Before I start most of my projects, I draw them. I sketched out this little beauty a couple different ways, trying to decide where to go with it. I have a lovely light sweater knit with a zigzag stripe that could be nice, too, that’s the top sketch. I went with the color blocked knits in the bottoms sketch because I felt I’d be getting more use out of it as a casual shirt I could wear at home or out running errands or something, plus, the color blocking was cool.
As with almost all of my vintage patterns, I had to redraw this one to fit me, as I am taller and a couple of sizes bigger than my mother.I moved it from a 32″ bust to a 36″ bust by adding a 1/4″ on all sides of each piece that I traced onto freezer paper. It’s not an exact science, and I often end up running in my side seams a little more, but I’d rather have a generous seam allowance than a too-close for comfort fit! This one also had to be adjusted down slightly. I made it a half-inch smaller in the torso after my initial fitting.
What I was really attracted to with this pattern was the dropped shoulders and the cowl. You really can pull it up to be an emergency hood, suggesting that a medium weight sweater knit or a lightweight sweatshirt fabric would work. Ooh, french terry, anyone? Probably I’ll just keep it as a cowl. Secretly, because of the hood, I think of this as my Obi-Wan shirt.
The Force was clearly with me while I worked on this project; I had the entire thing done in about four hours, from cutting to hemming. Amazing!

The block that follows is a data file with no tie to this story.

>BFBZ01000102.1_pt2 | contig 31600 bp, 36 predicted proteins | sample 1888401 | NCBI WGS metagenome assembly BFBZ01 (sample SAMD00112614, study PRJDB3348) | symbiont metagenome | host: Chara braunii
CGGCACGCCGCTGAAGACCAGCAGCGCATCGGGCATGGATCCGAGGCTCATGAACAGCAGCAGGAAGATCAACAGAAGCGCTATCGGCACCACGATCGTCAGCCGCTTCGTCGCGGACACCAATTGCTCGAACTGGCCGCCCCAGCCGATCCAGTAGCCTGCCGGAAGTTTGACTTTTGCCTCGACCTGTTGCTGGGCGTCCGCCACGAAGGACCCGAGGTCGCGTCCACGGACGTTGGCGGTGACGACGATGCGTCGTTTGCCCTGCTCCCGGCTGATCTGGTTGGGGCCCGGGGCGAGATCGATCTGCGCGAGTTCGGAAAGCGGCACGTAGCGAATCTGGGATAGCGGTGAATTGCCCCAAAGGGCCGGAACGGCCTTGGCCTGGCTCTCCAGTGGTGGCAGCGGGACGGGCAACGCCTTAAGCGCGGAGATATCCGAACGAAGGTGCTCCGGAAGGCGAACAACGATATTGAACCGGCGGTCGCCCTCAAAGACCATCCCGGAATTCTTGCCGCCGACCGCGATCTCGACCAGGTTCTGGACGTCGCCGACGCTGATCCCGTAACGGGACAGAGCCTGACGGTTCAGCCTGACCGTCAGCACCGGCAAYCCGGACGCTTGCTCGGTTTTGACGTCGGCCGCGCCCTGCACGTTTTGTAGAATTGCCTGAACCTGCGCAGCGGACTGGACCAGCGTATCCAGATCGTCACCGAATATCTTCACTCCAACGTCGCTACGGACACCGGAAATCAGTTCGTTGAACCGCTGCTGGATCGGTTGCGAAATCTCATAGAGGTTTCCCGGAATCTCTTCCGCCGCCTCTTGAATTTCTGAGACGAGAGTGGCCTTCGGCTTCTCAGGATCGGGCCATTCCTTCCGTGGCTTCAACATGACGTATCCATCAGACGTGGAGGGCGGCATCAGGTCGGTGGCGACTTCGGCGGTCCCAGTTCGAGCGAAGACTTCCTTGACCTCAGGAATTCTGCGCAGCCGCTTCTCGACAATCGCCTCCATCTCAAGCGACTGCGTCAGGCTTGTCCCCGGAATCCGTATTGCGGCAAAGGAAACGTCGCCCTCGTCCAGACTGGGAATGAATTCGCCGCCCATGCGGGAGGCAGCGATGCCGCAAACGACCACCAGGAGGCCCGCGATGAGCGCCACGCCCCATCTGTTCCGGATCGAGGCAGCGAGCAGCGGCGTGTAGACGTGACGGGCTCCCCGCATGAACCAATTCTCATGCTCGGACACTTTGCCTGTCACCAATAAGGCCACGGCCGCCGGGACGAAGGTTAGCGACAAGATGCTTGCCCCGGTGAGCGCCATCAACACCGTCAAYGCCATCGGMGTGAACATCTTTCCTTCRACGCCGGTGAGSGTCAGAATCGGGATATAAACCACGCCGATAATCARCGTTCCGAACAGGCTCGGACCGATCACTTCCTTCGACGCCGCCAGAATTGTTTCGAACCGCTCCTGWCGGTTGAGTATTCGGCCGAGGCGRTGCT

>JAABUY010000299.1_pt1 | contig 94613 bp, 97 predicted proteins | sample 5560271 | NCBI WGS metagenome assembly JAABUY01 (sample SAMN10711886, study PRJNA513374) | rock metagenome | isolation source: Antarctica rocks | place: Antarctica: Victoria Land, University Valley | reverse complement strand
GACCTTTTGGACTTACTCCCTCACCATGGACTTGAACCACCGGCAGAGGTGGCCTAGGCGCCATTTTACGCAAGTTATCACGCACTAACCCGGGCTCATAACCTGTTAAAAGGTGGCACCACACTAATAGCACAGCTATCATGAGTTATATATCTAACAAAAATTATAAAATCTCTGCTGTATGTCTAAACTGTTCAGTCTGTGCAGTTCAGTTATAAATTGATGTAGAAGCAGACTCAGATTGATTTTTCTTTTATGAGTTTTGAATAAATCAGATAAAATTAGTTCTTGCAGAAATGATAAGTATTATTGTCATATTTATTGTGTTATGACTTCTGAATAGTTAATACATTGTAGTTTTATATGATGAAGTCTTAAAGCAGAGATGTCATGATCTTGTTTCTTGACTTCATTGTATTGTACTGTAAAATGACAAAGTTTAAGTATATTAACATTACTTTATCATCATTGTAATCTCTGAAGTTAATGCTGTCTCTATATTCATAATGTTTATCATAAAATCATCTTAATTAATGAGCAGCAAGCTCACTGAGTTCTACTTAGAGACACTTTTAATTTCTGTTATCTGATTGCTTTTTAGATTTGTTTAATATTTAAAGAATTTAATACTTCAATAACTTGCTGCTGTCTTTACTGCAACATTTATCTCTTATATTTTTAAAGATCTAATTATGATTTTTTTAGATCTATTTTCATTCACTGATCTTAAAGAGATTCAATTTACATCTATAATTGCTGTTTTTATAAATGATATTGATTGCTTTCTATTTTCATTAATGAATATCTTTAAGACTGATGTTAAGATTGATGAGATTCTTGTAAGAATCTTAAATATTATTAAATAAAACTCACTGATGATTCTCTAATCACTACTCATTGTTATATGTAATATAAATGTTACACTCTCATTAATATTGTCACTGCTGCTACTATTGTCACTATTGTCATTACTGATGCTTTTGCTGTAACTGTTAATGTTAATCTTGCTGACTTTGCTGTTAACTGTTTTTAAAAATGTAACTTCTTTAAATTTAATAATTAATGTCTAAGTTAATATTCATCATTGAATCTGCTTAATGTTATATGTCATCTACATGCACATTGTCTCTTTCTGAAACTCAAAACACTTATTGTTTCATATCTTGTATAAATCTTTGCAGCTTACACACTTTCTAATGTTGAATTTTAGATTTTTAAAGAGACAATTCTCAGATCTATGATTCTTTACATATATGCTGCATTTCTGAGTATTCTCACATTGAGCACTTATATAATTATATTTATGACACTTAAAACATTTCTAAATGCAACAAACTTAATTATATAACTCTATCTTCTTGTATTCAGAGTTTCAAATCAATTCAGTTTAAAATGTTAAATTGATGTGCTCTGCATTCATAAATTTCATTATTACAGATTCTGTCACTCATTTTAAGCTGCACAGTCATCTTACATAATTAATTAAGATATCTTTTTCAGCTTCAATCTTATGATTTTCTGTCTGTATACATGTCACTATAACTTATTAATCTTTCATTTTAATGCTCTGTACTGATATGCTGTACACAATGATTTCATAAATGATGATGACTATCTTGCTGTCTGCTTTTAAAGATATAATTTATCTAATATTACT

Galaxies far faraway aside, the construction is pretty straightforward, though I did make two changes.
The cowl piece seemed a bit small, and the directions indicated you only cut one and fold it in half. Upon inspection, one cut doesn’t make it large enough. I tried cutting two, but then there was too much fabric; it was bulky and much larger than was reasonable. So it ended up being closer to one and half- I just made the two seams on the cowl line up at the shoulders instead of a center seam in the back as the pattern shows, and cut off my excess at the seams. Using two pieces gives you a very generous cowl, but it is enough to make a comfortable hood for those unexpectedly windy days.
The original pattern had the back as one piece, but I wanted to carry the color blocking over to the back and have the front and back be identical. I cut my yoke in the front and cut the back pattern piece into two at the place where the seam is on the front, to create a back yoke piece. This way, my back mirrors my front, with the brown starting mid-chest instead of my back being entirely blue, which is what would have happened in the original layout. I like this look better, don’t you? If I were to make a few more changes, I think I might make the yoke a little shorter, and have the color blocking begin higher on the chest. I might also add some contrast topstitching where the brown and the blue meet, to emphasize the seam. I did use contrast stitching on the hem in ice blue thread, and it looks nice. So perhaps later I’ll make some little adjustments here and there. Overall,though, if you a want a vintage look that plays well with more contemporary designs, this pattern is a good choice. I’d also suggest this is a good one for people learning knits, because it doesn’t have too many pieces and the fit is pretty relaxed. Oh, and it’s very comfy! This is a great lounging around shirt. Perfect of settling on your couch with a mug of hot chocolate and a great movie.